Is Christ God?

Part 2: A discussion
on Matthew 1:23 and John 10:30

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THOSE WHO BELIEVE that our Lord Jesus Christ is God cite verses of the Bible in an attempt to prove their belief. But, do those biblical verses really teach that Christ is God? Or is their understanding incorrect?

Is Christ God according to Matthew 1:23?
Concerning Christ, Apostle Matthew wrote:

“‘Behold, the virgin shall be with child, and bear a Son, and they shall call His name Immanuel,’ which is translated, ‘God with us’.” (Matt. 1:23 New King James Version)

The apostle was actually quoting here a prophecy of Prophet Isaiah (Isa. 7:14) that was fulfilled in the Lord Jesus Christ. Since it was foretold that the name of the Son, Jesus Christ, would be called Immanuel, meaning “God with us,” others have mistaken it to mean that Christ is God.

Ascribing the name Immanuel (“God with us”) to Christ does not imply that Christ Himself is the God Who is with us. The meaning of one’s name does not denote one’s nature or state of being. For instance, a lady may be named Rose or Daisy but this does not mean that she is a literal flower.

On the same note, we can cite many biblical names that do not in any way denote the state of being of the persons bearing them. Apostle Peter’s name means rock (John 1:42) but he is not a literal stone. Christ gave the brothers James and John the name “Boanerges” meaning the “Sons of Thunder” (Mark 3:17) but they were not literally born to a thunder. There are also biblical names that bear the word “God” in them but it does not mean that those with such names are divine in nature. The last of the 13 sons born to King David was named Eliphelet meaning “the God of deliverance” (Smith’s Bible Dictionary, p. 167) but David’s son is surely not the God of deliverance himself.

Christ’s being called Immanuel only signifies that God is with us through the Lord Jesus Christ. Through Christ, we are reconciled to God:

“Now all things are of God, who has reconciled us to Himself through Jesus Christ, and has given us the ministry of reconciliation, that is, that God was in Christ reconciling the world to Himself, not imputing their trespasses to them, and has committed to us the word of reconciliation. Now then, we are ambassadors for Christ, as though God were pleading through us: we implore you on Christ’s behalf, be reconciled to God.” (II Cor. 5:18-20 NKJV)

And by obeying Christ’s teachings, people will receive the love of the Father and the promise that God and Christ will dwell in Him:

“Jesus answered him, ‘Those who love me will obey my teaching. My Father will love them, and my Father and I will come to them and live with them’.” (John 14:23 Good News Bible)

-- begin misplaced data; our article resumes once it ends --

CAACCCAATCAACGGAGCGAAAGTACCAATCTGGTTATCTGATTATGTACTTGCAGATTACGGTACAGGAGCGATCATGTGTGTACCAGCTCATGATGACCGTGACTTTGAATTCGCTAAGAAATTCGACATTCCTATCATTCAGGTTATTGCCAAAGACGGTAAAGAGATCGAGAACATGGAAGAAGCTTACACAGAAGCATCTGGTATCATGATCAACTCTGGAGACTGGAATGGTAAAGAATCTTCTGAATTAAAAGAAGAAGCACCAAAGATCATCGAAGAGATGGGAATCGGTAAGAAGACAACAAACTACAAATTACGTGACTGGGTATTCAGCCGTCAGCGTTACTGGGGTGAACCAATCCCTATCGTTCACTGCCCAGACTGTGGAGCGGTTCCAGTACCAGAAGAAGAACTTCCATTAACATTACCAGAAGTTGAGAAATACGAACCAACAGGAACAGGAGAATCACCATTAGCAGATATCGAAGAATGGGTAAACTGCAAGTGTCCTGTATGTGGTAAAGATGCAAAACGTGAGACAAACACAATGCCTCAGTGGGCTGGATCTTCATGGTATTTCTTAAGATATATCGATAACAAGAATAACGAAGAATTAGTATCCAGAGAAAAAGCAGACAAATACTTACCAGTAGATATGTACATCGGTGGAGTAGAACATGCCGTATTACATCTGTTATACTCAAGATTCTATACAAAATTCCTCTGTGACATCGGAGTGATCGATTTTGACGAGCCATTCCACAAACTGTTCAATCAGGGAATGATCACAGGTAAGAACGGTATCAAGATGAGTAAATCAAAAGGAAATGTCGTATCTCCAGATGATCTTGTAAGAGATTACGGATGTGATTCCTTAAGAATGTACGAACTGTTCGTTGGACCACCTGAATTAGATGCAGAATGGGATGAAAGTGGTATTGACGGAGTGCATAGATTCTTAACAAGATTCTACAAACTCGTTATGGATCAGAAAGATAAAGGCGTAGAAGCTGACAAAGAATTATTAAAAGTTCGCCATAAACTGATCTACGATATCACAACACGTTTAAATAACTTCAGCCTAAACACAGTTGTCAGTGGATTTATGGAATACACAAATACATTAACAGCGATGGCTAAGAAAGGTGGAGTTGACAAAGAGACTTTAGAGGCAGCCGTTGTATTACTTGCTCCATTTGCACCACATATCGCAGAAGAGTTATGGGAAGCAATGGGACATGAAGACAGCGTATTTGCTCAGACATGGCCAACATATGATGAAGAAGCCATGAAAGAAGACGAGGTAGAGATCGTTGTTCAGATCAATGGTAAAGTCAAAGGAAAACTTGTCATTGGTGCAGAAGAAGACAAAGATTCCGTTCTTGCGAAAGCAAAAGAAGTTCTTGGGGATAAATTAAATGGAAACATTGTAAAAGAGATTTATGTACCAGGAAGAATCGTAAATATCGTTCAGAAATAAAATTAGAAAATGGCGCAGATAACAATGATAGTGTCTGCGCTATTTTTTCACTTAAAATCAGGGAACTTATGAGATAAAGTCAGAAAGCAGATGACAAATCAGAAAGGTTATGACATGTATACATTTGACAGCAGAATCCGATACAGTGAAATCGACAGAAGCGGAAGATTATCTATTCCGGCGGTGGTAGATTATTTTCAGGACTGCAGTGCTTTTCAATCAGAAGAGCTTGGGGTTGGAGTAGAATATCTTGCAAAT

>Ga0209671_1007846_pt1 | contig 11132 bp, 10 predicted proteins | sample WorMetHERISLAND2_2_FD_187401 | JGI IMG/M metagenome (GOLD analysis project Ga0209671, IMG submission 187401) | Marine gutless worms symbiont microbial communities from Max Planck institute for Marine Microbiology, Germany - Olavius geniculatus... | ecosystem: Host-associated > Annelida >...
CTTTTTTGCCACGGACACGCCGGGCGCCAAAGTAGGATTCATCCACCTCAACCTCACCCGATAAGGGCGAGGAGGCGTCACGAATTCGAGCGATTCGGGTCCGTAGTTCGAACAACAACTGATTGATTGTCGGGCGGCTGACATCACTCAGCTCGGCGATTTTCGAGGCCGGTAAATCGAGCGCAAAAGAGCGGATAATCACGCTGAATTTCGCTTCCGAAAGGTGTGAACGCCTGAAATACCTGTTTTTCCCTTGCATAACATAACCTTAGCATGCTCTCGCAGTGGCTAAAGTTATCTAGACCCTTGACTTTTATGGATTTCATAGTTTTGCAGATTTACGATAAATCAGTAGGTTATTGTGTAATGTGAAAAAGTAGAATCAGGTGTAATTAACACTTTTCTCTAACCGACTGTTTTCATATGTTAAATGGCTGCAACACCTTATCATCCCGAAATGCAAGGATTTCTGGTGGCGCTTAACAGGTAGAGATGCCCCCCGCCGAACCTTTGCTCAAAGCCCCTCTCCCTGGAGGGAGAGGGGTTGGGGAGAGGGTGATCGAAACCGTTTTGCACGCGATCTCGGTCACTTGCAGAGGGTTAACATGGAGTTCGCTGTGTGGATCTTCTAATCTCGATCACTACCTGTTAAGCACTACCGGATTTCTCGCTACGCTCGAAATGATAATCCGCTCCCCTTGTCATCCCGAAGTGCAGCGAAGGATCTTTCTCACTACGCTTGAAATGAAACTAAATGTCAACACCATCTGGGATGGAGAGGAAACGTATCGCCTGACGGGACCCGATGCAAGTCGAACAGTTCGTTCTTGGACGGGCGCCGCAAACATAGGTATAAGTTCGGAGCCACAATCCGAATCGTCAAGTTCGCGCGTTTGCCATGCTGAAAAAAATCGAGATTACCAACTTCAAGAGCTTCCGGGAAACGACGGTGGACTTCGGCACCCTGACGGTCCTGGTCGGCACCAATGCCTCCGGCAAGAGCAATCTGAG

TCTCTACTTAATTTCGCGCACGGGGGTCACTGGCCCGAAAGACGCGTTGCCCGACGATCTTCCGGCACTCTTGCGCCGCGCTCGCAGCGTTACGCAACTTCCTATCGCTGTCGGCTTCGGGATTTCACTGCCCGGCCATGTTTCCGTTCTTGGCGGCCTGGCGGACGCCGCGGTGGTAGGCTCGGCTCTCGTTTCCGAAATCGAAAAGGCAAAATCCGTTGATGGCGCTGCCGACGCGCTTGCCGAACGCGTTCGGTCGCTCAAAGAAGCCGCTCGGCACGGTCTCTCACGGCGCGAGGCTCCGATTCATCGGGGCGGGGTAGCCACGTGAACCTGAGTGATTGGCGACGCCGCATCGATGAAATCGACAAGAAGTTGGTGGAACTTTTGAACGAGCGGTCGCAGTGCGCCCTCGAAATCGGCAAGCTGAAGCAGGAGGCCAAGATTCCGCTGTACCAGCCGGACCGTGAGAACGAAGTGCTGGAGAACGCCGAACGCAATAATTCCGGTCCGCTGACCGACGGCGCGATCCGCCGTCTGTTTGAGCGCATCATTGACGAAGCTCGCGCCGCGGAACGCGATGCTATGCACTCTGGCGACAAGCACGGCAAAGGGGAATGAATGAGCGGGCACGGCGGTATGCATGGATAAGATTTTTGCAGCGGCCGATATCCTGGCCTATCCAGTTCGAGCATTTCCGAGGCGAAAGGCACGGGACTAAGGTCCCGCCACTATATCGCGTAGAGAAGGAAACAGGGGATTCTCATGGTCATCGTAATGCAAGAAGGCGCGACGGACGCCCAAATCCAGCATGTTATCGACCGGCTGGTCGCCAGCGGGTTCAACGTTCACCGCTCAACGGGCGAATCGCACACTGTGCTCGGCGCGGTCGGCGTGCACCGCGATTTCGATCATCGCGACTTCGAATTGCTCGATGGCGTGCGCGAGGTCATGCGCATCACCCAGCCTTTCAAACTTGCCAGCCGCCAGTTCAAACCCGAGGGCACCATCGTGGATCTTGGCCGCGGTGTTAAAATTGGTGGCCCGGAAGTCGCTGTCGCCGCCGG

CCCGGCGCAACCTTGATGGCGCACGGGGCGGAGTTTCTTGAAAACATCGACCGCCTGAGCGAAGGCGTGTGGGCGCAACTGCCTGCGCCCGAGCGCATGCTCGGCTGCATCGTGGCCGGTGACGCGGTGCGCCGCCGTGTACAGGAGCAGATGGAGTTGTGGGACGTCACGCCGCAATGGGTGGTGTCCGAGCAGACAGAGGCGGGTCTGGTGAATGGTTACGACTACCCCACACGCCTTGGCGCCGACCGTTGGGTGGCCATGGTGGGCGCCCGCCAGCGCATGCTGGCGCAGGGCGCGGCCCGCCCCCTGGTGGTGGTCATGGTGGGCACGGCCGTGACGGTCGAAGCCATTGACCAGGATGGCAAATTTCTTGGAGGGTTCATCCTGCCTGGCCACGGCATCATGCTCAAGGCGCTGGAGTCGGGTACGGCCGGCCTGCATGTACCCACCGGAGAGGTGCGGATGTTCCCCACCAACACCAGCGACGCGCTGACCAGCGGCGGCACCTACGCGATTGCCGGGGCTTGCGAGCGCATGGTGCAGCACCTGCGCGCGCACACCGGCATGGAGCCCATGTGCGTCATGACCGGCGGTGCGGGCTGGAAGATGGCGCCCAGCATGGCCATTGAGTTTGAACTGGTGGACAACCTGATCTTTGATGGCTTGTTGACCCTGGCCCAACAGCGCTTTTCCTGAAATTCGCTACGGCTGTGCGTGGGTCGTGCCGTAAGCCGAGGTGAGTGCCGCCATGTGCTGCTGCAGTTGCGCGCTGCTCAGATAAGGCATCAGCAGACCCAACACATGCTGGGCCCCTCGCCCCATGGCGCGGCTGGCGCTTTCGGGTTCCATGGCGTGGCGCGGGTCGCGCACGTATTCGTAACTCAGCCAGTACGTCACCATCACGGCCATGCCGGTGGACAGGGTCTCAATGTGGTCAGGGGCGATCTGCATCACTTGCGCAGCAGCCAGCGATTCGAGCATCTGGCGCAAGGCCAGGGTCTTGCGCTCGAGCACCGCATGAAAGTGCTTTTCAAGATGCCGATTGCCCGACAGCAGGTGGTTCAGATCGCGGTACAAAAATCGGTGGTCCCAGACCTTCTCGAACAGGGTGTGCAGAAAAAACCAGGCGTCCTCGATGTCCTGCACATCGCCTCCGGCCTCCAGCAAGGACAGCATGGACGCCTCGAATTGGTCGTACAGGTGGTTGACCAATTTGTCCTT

Thus, anyone who is separate from Christ is without God:

“Remember that at that time you were separate from Christ, excluded from citizenship in Israel and foreigners to the covenants of the promise, without hope and without God in the world.” (Eph. 2:12 New International Version)

Hence, the name Immanuel does not in any way prove the alleged deity of Christ. It simply means that God is with us through the Lord Jesus Christ.

Is Christ God? (Part 2)

Is Christ God according to John 10:30?
Another verse often misunderstood as evidence of Christ’s alleged deity is John 10:30, in which Christ stated:

“I and My Father are one.” (NKJV)

However, a careful analysis of the preceding verses shows that to conclude that Christ is God based on the verse is wrong. When Christ said that He and the Father are one, He was not saying that He and the Father are one God. Rather, He was telling us how He and the Father are one or united in caring for His sheep:

“I give them eternal life and they will never perish; no one will snatch them from my care. My Father who has given them to me is greater than all, and no one can snatch them out of the Father’s care. The Father and I are one.” (John 10:28-30 Revised English Bible)

In the Lamsa Translation, John 10:30 is rendered, thus:

“I and my Father are of one accord.”

Being “of one accord” means agreeing with each other. In this case, Christ and the Father agree and are united in caring for the sheep.

Moreover, Christ and the Father could not be one in nature because They are distinct from each other. God is Spirit, whereas Christ has flesh and bones (John 4:24; Luke 24:39). The Father is greater than all (John 10:29), including Christ, as He testified in John 14:28:

“… My Father is greater than I.” (NKJV)

We should exalt and honor our Lord Jesus Christ for all the great qualities that God gave Him. But while His qualities raise Him over and above any other human being, they do not prove that He is God.

To gain eternal life, Christ taught that we should recognize the Father as the only true God, and He, Christ, as the One Whom the Father has sent (John 17:1, 3).

Let us, therefore, accept Christ for what He really says He is—a man who has told the truth he heard from God (John 8:40 NKJV).

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